US LAW U.S. copyright law allows a successful plaintiff in a copyright case to obtain an award of

3000 WordsApr 23, 201912 Pages
US LAW U.S. copyright law allows a successful plaintiff in a copyright case to obtain an award of statutory damages for copyright infringement by his sole election in lieu of actual damages or an accounting of defendant’s profits. The award is called special or extraordinary largely because it does not require any proof that the plaintiff has suffered an actual harm from the infringement or that the defendant has made a profit from the infringement.[n2] Plaintiff can choose to elect at any time up to the final judgement, and the award is to be granted in any amount that the court considers “just” in a range between $750 and $30,000 per infringed work, and up to $150,000 per work in case of a willful infringement. [n3] The United States…show more content…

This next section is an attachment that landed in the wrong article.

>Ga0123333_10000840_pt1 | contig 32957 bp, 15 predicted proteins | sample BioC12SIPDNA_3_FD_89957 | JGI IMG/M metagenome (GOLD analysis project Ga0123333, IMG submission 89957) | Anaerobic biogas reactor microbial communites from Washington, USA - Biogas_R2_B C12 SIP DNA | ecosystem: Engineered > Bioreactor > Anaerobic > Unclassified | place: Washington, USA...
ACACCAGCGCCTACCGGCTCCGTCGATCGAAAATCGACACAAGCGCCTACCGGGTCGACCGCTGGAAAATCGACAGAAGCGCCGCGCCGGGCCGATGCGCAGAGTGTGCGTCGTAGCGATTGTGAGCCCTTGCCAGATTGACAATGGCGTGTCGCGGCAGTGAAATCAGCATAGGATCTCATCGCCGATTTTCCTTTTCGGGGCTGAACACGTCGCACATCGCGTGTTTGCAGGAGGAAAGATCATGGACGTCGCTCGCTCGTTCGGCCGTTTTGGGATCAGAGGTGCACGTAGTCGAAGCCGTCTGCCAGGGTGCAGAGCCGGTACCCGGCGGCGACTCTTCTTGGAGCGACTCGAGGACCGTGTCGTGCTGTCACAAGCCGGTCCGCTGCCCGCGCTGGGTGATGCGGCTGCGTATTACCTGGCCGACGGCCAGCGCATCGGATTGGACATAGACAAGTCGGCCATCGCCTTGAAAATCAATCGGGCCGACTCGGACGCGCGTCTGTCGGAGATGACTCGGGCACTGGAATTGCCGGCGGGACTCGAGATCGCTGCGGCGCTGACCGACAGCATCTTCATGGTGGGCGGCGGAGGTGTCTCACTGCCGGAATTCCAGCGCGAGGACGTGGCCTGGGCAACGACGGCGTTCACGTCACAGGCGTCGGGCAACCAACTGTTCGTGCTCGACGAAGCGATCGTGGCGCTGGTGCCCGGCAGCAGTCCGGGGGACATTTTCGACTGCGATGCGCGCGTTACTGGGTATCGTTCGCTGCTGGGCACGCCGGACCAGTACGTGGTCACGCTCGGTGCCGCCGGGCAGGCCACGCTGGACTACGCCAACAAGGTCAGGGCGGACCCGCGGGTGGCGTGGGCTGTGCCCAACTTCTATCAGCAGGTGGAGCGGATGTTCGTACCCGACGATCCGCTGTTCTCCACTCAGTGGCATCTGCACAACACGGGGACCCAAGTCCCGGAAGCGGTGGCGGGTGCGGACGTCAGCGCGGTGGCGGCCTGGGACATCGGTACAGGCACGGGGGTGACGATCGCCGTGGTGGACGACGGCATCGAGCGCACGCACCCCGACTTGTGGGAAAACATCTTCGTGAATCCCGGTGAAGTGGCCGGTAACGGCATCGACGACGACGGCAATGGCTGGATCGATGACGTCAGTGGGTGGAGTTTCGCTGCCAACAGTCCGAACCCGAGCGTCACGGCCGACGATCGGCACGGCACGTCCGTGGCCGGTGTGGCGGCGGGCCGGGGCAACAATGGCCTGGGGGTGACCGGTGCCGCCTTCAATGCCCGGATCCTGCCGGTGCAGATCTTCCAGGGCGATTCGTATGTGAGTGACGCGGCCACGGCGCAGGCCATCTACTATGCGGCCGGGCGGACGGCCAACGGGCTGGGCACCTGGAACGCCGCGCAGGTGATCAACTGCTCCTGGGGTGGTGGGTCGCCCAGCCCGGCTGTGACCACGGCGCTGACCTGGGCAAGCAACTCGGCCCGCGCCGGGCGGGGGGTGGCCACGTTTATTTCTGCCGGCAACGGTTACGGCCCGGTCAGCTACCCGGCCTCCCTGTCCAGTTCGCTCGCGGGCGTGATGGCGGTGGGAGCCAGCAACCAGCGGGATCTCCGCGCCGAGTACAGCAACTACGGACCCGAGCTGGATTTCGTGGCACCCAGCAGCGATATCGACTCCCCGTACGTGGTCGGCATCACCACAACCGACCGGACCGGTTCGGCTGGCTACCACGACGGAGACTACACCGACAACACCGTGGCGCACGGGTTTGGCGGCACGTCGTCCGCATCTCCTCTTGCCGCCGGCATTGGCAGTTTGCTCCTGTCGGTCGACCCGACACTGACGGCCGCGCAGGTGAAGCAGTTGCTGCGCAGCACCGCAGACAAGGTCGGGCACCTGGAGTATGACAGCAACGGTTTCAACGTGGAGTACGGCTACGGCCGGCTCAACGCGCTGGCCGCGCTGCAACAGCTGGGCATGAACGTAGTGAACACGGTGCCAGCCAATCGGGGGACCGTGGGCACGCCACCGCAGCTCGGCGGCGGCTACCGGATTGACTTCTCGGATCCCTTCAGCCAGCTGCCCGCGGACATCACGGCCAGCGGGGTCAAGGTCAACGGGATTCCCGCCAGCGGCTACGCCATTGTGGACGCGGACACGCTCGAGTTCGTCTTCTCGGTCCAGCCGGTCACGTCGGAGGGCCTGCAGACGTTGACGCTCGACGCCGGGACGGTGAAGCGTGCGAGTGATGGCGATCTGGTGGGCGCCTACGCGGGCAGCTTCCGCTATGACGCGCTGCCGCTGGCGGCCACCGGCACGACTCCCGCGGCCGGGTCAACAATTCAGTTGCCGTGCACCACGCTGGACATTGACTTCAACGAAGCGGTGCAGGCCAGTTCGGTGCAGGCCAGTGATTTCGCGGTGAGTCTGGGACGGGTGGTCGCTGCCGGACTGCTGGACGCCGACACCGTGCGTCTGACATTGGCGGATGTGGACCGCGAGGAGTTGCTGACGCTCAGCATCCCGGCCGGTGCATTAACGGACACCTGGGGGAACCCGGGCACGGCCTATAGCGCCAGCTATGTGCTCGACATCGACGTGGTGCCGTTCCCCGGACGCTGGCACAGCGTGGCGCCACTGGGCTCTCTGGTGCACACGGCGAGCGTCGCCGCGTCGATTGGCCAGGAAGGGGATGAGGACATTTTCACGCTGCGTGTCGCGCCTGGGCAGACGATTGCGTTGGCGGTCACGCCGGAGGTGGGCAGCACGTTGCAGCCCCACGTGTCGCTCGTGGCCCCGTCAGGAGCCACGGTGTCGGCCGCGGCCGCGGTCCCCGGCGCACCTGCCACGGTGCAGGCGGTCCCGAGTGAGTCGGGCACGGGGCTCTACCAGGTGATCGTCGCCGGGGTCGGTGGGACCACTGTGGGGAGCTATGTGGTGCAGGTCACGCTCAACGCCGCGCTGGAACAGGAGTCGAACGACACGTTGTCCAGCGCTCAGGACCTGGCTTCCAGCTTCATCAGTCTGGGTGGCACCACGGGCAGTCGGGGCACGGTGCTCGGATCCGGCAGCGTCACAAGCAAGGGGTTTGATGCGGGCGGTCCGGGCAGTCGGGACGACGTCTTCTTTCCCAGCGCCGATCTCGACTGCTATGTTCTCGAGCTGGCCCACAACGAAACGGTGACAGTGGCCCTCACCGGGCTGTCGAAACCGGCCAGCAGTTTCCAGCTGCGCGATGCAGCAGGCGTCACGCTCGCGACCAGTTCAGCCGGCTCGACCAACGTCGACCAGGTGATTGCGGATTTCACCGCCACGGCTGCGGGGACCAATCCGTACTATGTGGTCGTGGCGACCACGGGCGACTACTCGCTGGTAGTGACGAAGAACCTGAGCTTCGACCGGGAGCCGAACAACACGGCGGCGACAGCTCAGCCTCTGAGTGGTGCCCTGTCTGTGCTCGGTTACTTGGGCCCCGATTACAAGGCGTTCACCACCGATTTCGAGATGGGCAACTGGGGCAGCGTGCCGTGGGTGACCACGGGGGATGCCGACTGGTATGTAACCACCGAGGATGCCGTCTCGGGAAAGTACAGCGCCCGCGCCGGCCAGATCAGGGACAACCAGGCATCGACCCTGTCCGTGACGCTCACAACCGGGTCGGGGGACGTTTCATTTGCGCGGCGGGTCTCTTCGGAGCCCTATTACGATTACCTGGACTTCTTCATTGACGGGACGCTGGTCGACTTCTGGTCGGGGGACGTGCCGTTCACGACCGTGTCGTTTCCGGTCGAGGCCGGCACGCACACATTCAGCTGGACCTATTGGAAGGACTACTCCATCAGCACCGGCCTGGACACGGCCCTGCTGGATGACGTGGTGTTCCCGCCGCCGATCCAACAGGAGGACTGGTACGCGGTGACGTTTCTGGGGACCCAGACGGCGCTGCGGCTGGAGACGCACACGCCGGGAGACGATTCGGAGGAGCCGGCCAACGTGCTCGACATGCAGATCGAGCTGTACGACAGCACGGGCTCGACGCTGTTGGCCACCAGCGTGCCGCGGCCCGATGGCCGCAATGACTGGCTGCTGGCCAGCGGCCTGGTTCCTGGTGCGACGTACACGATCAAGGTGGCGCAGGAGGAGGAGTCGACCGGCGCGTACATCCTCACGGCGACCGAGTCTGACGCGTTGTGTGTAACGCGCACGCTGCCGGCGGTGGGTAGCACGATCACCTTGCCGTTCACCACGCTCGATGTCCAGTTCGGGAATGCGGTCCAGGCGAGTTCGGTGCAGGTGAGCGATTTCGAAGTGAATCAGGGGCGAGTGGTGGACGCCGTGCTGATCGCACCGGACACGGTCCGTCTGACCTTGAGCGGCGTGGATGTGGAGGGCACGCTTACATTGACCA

For example, along with some new guidelines created for non-willful infringement cases,[n3] the most significant change adopted was a rule that governed that statutory damage awards were now to be given “per infringed work” [54] instead of “per infringement” as the older Act of 1909 had established. This change was in response to the excessive awards that had resulted from the “per infringement” standard sometimes.[56] Regrettably, the ways in which the new provision broadened the statutory damages far outweighed the narrowing effects of the provision. First, the new provision set an increased amount maximum award [70]. Second, it allowed for sole discretion of plaintiff to elect statutory damages at any point up to the entry of final judgement [71]. Third, the provision no longer provided guidelines to tailor to different types of infringements of different types of copyrighted works.[72] Fourth, the new provision deleted section 101(b) of the 1909 Act which rules that statutory damages not be regarded as a penalty. Lastly, and most importantly, Congress created in the new provision a higher upper limit amount of the damage award range specifically for willful infringements, [73] which, through subsequent amendments, have increased to $150,000 per infringed work today. Considering that it is ultimately left to the court to determine “just” statutory damage awards, absent

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